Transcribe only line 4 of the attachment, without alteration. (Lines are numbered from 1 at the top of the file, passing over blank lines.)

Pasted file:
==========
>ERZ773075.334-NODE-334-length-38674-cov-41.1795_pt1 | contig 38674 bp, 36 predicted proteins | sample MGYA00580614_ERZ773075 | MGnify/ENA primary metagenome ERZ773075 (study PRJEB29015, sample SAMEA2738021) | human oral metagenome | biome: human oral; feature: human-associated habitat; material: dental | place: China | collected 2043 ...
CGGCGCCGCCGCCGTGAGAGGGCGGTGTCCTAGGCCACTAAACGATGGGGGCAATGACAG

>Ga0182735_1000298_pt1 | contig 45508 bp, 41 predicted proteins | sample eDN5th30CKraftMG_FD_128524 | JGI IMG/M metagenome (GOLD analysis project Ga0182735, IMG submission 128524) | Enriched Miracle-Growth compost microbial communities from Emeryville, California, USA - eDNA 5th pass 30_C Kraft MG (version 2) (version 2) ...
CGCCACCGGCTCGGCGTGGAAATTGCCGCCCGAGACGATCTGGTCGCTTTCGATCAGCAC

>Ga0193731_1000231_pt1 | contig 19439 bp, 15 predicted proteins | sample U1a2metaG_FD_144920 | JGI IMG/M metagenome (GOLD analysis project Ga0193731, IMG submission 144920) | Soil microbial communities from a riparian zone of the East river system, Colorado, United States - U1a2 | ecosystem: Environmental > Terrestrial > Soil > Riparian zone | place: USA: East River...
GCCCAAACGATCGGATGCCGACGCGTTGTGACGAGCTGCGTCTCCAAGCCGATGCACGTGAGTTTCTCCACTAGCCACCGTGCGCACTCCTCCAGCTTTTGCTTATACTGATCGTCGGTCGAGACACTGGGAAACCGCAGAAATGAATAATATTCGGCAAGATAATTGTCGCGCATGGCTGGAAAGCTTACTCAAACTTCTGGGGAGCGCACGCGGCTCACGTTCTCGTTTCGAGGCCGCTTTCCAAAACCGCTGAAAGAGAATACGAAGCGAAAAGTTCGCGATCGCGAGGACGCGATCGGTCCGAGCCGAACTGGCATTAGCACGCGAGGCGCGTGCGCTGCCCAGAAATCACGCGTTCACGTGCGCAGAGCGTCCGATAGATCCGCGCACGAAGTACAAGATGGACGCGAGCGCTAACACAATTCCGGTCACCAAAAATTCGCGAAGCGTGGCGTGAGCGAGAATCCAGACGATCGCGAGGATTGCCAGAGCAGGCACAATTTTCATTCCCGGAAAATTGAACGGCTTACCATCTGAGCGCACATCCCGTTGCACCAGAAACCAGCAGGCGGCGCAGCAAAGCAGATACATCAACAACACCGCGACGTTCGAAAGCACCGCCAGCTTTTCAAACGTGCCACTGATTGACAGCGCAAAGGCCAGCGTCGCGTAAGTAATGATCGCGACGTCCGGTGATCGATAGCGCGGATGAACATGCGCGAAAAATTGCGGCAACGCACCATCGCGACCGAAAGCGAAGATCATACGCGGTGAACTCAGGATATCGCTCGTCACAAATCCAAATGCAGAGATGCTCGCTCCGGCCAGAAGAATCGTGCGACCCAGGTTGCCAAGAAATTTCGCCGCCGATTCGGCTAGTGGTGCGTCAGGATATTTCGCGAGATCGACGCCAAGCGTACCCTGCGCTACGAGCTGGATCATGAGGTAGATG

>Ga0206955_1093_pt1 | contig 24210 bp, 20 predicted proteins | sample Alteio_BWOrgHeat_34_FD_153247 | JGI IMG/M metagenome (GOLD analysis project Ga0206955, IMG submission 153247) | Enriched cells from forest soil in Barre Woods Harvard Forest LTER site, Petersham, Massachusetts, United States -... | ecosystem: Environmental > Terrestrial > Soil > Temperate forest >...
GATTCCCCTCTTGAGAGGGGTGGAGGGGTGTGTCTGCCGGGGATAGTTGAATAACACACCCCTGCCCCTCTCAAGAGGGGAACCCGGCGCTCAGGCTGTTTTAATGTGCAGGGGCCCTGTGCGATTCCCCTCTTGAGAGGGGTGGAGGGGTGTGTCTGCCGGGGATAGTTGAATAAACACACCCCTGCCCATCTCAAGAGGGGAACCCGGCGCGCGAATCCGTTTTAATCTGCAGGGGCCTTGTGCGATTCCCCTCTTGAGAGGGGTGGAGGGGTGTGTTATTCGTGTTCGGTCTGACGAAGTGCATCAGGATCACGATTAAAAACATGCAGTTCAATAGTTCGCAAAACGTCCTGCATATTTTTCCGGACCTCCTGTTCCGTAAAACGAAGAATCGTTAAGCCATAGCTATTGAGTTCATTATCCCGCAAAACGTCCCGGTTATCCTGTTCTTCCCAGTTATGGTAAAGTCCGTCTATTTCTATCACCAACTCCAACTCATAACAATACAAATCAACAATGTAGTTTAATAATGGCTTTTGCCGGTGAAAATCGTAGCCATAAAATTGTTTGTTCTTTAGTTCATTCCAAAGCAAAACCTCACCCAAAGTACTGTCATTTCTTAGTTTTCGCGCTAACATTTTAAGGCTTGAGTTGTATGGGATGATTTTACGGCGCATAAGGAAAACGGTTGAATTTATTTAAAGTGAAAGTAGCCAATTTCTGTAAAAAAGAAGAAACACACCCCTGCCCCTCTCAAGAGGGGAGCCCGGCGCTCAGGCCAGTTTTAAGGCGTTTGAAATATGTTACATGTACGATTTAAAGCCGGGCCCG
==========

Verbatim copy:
CGCCACCGGCTCGGCGTGGAAATTGCCGCCCGAGACGATCTGGTCGCTTTCGATCAGCAC